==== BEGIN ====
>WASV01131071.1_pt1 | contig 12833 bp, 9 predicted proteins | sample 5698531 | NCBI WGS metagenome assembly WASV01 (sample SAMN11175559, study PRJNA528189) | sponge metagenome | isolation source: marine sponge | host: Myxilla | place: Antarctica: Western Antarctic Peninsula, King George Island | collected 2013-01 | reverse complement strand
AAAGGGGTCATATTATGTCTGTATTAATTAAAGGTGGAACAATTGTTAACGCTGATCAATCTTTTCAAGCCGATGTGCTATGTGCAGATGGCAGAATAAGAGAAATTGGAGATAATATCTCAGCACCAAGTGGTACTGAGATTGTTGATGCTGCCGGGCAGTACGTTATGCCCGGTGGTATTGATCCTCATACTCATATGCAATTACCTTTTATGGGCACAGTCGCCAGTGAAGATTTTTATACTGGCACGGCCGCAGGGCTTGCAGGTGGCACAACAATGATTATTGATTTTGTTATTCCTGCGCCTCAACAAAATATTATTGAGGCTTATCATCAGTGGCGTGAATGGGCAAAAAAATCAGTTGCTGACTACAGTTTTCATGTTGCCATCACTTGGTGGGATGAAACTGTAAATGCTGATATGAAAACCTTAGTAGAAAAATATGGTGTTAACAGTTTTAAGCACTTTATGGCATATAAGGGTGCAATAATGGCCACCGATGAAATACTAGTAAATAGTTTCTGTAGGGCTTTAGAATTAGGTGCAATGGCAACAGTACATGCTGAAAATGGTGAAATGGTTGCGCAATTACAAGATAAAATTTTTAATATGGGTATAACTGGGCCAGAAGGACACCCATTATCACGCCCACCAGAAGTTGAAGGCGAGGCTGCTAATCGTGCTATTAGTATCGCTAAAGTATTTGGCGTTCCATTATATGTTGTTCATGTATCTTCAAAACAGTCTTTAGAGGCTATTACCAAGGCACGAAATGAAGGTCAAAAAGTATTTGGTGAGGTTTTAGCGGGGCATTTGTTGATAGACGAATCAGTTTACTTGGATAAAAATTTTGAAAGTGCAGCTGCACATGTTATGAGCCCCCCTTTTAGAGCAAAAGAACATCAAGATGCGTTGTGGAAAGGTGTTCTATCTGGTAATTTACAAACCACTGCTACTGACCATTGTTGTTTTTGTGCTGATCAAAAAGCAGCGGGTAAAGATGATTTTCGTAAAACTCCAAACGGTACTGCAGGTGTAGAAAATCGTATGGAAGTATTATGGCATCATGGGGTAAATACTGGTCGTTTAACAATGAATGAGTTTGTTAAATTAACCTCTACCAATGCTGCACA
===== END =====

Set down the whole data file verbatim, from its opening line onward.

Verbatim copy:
>WASV01131071.1_pt1 | contig 12833 bp, 9 predicted proteins | sample 5698531 | NCBI WGS metagenome assembly WASV01 (sample SAMN11175559, study PRJNA528189) | sponge metagenome | isolation source: marine sponge | host: Myxilla | place: Antarctica: Western Antarctic Peninsula, King George Island | collected 2013-01 | reverse complement strand
AAAGGGGTCATATTATGTCTGTATTAATTAAAGGTGGAACAATTGTTAACGCTGATCAATCTTTTCAAGCCGATGTGCTATGTGCAGATGGCAGAATAAGAGAAATTGGAGATAATATCTCAGCACCAAGTGGTACTGAGATTGTTGATGCTGCCGGGCAGTACGTTATGCCCGGTGGTATTGATCCTCATACTCATATGCAATTACCTTTTATGGGCACAGTCGCCAGTGAAGATTTTTATACTGGCACGGCCGCAGGGCTTGCAGGTGGCACAACAATGATTATTGATTTTGTTATTCCTGCGCCTCAACAAAATATTATTGAGGCTTATCATCAGTGGCGTGAATGGGCAAAAAAATCAGTTGCTGACTACAGTTTTCATGTTGCCATCACTTGGTGGGATGAAACTGTAAATGCTGATATGAAAACCTTAGTAGAAAAATATGGTGTTAACAGTTTTAAGCACTTTATGGCATATAAGGGTGCAATAATGGCCACCGATGAAATACTAGTAAATAGTTTCTGTAGGGCTTTAGAATTAGGTGCAATGGCAACAGTACATGCTGAAAATGGTGAAATGGTTGCGCAATTACAAGATAAAATTTTTAATATGGGTATAACTGGGCCAGAAGGACACCCATTATCACGCCCACCAGAAGTTGAAGGCGAGGCTGCTAATCGTGCTATTAGTATCGCTAAAGTATTTGGCGTTCCATTATATGTTGTTCATGTATCTTCAAAACAGTCTTTAGAGGCTATTACCAAGGCACGAAATGAAGGTCAAAAAGTATTTGGTGAGGTTTTAGCGGGGCATTTGTTGATAGACGAATCAGTTTACTTGGATAAAAATTTTGAAAGTGCAGCTGCACATGTTATGAGCCCCCCTTTTAGAGCAAAAGAACATCAAGATGCGTTGTGGAAAGGTGTTCTATCTGGTAATTTACAAACCACTGCTACTGACCATTGTTGTTTTTGTGCTGATCAAAAAGCAGCGGGTAAAGATGATTTTCGTAAAACTCCAAACGGTACTGCAGGTGTAGAAAATCGTATGGAAGTATTATGGCATCATGGGGTAAATACTGGTCGTTTAACAATGAATGAGTTTGTTAAATTAACCTCTACCAATGCTGCACA